Recently a friends Windows Live account was phished – this on the surface doesn’t seem to be a major issue, then I got thinking about the information that the account would have held for this individual.

Windows Live integrates with many of the Microsoft services – including Hotmail, MSDN, MSN and so forth. And many third party providers, such as Facebook, allow linking to your ID in order to access your contact list.

But what sort of impact could a breach of Windows Live ID have on an individual?

Well, lets look at it from the worst case angle.

A user potentially is using Hotmail as their primary e-mail address, which is obviously their Windows Live ID. If the Live ID were phished, and the password changed by the third party (as it was in this case), the user has immediately lost access to their e-mail. And their contacts. And their calendar. And their profile of personal information. And their blog, website, etc (if on the Microsoft systems).
And before you can say “why not reset the password” … the third parties involved change the password reset alternative e-mail address, so you can NOT get the password reset e-mail. Sneaky.

Many of you will think “that's not too bad”, but bear in mind that people are regularly using Hotmail et al as their primary e-mail accounts these days. That includes personal communications, which could contain information key for identity theft, or even worse, financial transaction information. Worse still, people may have bank account information saved under Contact entries – something we are told never to do, but how many of us actually heed this advice?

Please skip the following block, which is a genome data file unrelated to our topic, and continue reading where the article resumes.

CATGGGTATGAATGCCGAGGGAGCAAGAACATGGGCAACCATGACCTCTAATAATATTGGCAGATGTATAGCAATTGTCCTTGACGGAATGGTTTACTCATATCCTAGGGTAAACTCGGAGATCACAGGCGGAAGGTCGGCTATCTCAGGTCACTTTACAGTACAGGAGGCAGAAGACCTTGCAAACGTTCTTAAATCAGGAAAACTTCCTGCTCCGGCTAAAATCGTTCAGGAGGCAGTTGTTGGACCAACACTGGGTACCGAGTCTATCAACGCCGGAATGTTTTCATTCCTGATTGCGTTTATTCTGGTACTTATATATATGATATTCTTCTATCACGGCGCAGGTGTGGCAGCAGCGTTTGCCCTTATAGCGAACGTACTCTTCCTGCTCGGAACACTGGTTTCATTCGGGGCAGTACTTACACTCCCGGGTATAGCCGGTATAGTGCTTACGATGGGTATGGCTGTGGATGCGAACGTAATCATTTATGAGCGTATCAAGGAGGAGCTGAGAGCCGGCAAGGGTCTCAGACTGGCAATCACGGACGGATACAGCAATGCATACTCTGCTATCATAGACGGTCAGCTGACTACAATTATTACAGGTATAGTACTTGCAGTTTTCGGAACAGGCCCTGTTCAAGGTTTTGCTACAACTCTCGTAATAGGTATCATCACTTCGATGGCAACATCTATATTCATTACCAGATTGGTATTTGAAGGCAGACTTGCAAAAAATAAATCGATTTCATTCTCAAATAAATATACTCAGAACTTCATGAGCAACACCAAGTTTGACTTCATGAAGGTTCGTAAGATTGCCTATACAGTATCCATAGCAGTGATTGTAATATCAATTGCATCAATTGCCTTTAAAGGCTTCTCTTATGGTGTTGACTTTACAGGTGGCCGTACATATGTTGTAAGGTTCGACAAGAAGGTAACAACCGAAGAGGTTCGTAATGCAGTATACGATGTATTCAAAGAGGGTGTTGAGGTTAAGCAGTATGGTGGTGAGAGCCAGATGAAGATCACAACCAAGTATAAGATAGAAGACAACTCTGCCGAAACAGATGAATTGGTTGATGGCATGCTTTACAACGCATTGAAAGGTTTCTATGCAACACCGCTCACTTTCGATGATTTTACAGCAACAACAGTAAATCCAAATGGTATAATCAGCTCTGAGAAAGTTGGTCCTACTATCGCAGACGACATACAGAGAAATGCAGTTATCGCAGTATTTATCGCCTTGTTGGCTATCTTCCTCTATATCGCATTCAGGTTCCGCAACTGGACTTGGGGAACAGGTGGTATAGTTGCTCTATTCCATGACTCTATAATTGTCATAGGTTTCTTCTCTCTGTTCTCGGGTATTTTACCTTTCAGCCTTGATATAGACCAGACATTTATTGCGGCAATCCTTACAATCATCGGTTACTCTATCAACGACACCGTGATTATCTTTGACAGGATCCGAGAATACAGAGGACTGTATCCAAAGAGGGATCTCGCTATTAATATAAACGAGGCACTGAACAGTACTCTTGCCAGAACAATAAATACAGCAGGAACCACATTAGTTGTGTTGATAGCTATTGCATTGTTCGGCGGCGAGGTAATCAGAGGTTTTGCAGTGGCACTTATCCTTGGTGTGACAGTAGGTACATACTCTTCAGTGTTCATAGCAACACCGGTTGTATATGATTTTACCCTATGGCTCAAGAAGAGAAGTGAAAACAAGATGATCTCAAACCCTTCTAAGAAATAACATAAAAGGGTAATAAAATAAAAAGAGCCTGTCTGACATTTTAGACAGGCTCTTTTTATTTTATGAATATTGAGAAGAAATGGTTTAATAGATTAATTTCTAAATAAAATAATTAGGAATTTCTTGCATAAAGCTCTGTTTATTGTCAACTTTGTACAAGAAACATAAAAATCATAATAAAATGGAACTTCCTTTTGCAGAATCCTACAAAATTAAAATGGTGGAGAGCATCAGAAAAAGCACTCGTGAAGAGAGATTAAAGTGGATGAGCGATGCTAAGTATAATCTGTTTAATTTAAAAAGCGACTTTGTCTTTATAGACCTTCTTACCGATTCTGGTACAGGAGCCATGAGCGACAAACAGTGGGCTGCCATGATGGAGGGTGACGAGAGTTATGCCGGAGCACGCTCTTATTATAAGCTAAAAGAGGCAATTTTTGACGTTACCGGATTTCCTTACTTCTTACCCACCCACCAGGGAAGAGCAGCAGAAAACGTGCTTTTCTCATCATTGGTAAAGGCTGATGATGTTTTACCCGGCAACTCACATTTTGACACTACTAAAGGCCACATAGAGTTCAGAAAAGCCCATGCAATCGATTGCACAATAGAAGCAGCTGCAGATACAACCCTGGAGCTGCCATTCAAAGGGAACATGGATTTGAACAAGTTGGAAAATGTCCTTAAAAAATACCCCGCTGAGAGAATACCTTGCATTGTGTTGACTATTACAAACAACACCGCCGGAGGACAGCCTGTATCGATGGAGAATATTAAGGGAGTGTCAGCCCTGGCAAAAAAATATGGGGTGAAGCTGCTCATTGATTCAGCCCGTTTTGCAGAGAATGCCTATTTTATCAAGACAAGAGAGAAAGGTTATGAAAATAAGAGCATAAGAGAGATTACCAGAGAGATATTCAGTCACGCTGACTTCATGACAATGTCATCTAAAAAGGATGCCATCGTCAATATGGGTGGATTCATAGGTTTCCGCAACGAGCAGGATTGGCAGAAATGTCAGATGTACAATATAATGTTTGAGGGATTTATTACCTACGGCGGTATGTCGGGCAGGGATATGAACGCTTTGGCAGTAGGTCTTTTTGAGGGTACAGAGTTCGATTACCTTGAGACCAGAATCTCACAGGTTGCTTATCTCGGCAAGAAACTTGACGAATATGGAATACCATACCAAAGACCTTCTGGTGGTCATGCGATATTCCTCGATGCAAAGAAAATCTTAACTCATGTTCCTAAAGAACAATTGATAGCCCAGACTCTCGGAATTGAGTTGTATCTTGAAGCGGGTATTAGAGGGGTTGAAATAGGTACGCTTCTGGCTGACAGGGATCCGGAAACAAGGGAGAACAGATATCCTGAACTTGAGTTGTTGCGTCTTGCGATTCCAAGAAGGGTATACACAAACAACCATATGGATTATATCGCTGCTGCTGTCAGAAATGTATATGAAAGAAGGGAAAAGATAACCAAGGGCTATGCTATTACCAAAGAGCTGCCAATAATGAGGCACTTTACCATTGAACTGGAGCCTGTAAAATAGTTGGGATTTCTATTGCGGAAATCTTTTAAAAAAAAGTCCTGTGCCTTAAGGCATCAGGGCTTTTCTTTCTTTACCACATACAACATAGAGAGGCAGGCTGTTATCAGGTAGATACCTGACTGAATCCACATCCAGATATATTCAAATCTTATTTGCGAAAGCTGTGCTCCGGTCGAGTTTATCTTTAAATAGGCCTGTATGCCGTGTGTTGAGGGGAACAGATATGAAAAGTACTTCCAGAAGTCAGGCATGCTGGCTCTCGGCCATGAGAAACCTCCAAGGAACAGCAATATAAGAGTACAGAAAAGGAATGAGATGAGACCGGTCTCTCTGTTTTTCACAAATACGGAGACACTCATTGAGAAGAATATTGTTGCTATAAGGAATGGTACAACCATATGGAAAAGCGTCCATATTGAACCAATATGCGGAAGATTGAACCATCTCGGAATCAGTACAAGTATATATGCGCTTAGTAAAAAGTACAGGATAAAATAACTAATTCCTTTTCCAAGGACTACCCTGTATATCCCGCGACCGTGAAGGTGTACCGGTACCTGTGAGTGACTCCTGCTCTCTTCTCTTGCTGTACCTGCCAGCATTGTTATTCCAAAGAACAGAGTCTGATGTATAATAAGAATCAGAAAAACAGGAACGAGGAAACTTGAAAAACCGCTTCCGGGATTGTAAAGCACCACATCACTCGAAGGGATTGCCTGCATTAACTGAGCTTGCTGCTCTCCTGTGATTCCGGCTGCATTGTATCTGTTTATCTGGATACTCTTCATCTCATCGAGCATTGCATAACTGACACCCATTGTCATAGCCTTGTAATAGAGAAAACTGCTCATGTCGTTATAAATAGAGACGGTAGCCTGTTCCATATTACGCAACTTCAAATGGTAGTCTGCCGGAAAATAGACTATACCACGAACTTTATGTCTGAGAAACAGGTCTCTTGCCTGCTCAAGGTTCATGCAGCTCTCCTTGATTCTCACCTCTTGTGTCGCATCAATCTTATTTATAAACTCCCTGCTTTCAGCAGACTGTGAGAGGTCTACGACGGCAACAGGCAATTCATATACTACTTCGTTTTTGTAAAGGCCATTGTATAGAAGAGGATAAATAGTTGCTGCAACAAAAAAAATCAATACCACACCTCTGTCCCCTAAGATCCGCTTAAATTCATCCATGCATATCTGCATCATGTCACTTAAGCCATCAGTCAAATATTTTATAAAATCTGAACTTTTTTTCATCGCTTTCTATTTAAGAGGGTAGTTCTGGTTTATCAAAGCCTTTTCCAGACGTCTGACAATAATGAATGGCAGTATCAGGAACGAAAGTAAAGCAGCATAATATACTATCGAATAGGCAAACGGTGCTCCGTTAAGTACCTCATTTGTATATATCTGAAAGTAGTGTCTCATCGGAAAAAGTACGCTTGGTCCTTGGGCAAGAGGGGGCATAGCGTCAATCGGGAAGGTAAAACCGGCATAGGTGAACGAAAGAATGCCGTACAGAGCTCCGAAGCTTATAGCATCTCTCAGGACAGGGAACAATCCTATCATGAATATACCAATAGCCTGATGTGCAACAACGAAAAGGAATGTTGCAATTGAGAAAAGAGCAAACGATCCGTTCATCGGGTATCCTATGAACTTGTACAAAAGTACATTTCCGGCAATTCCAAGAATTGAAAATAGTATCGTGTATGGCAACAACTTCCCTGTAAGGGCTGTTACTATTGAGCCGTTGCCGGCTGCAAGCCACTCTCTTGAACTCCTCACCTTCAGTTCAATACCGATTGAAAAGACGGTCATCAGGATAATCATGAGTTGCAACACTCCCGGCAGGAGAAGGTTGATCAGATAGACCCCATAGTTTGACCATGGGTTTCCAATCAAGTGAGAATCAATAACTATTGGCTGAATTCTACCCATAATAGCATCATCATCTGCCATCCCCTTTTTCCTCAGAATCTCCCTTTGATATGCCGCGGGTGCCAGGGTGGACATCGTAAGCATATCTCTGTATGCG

For a system that is essentially only a single factor authentication (username and password), it is rather reassuring that it never made it fully mainstream as a single sign on mechanism.
At least Card Spaces provides are far more secure, reliable and phish resistant interface – let’s hope the adoption of Card Spaces accelerates – it might be one of the few things that will protect us against the ever growing threat of phishing attacks.

What we need is an independent third party to provide enough validation of the claims on the Card now so that people trust it …